Court Orders and Administrative Orders for Child Support

When you have a child, and you are trying to support that child on a single income, it can be hard to make ends meet. In some cases, it might be absolutely critical for you to obtain a child support order so that your child’s other parent can be held legally responsible to provide financial support for your child. When you need to obtain a child support order, you should consult with an experienced South Carolina child support lawyer on how you should go about obtaining the child support you need.

In South Carolina, when you need to obtain child support from your child’s other parent, you have two way of approaching the matter: you can either obtain a court order from a judge mandating your child’s other parent pay child support, or you can request an administrative order, which is obtained from a state administrative agency. In South Carolina, this agency is the Child Support Enforcement Division of the Department of Social Services, under S.C. Code Ann. Section 63-17-710. Both are legally enforceable means for getting the child support you and your child need.

When To Use Which Process: Judicial or Administrative

Which legal process you use to obtain your child support order often depends on the circumstances for obtaining the child support in the first place.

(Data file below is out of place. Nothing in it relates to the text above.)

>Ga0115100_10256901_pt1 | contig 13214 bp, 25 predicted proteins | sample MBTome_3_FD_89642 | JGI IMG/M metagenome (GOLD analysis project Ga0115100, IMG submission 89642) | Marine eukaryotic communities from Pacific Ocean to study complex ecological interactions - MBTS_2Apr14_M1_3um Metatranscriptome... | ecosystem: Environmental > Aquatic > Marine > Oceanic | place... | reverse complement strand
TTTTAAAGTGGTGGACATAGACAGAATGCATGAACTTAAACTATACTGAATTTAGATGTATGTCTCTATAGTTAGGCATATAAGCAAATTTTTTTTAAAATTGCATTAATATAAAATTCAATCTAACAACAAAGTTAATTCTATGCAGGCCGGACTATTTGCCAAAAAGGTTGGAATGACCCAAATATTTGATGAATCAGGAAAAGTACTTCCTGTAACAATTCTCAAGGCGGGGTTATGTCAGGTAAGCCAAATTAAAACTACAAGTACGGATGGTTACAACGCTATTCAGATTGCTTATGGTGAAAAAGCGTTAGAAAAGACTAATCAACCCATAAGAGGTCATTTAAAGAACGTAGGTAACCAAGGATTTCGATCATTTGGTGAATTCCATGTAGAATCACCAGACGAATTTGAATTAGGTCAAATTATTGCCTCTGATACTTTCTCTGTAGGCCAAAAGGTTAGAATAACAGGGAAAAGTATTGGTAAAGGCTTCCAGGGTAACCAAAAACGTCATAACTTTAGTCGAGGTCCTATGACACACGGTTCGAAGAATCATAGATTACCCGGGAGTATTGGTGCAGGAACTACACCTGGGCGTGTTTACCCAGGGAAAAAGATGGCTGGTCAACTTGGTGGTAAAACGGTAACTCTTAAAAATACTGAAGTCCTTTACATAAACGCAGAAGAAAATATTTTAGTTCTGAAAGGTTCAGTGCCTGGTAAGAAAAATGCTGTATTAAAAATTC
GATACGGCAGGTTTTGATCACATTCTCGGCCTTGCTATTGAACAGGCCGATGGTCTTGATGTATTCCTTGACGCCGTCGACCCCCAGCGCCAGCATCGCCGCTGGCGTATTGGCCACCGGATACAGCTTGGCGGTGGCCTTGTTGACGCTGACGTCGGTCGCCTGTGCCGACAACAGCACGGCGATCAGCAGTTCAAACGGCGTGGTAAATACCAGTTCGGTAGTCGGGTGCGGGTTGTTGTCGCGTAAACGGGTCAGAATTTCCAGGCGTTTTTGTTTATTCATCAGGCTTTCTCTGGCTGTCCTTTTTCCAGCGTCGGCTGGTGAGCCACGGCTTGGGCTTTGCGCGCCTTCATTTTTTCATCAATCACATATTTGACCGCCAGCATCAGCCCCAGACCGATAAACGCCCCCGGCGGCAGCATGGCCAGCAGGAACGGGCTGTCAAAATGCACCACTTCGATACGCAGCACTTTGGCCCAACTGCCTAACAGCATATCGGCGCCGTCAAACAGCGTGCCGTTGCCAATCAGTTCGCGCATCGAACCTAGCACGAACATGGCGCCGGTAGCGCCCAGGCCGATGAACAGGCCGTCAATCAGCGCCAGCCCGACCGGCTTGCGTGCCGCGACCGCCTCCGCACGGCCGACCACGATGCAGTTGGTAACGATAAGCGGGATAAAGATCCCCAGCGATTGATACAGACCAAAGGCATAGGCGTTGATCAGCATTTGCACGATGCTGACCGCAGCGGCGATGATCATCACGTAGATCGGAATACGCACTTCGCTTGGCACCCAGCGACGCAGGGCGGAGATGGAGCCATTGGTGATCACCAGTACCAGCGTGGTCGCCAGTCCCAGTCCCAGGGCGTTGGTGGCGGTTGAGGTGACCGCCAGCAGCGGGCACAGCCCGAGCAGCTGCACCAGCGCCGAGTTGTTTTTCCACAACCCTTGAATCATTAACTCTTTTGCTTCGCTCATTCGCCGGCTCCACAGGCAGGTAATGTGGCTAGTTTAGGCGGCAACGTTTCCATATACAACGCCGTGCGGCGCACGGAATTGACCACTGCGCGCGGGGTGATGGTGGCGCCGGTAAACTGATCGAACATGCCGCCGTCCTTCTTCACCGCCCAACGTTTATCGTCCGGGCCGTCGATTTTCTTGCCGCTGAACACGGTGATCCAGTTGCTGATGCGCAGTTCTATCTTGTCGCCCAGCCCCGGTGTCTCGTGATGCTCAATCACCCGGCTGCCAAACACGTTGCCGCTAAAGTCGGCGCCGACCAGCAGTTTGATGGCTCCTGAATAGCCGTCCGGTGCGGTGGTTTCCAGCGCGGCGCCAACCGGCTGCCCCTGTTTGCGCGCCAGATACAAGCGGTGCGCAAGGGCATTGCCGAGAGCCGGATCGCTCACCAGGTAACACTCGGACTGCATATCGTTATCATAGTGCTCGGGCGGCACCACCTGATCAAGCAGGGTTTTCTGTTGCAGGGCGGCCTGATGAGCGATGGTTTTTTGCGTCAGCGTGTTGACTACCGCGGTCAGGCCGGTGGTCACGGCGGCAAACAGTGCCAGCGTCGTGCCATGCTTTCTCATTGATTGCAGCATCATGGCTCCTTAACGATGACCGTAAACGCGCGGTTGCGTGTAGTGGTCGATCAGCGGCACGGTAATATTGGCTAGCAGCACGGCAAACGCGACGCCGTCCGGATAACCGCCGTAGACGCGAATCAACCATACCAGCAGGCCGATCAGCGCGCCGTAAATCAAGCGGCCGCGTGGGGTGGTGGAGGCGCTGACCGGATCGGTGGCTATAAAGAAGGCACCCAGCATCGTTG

• When To Use the Judicial Process. In cases where child support or some other family law issue is disputed or contested, it is best to go through the courts. A judge can impartially make decisions concerning your family law matters, and can apply the South Carolina Child Support Guidelines when determining the child support obligation. A typical scenario is as follows: a couple going through a contested divorce also has to deal with the issue of child support. The judge overseeing the divorce case will also decide the issue of child support as a tangential issue in the divorce proceeding. Child support does not have to be mingled with other family law issues for it to be decided by a judge – the issue of child support can be brought as its own independent court action, if it is the only issue that needs to be addressed.
  • When To Use the Administrative Process. Obtaining a child support administrative order through the Child Support Enforcement Division of the Department of Social Services is commonly used when there are no other family law issues that need to be dealt with. Unmarried parents who are living separately often use administrative procedure to obtain child support orders, as do single parents (often mothers) who need to establish paternity so that the other parent can be ordered to pay child support.

When You Need A Charleston Child Support Attorney

It is important that your child is financially provided for and sometimes a court order or an administrative order is the way to go about getting child support payments from your child’s other parent. If you need assistance obtaining a child support order, you should reach out to a South Carolina family law attorney like those at McCoy & Stokes. Contact us today and see how we can help you.

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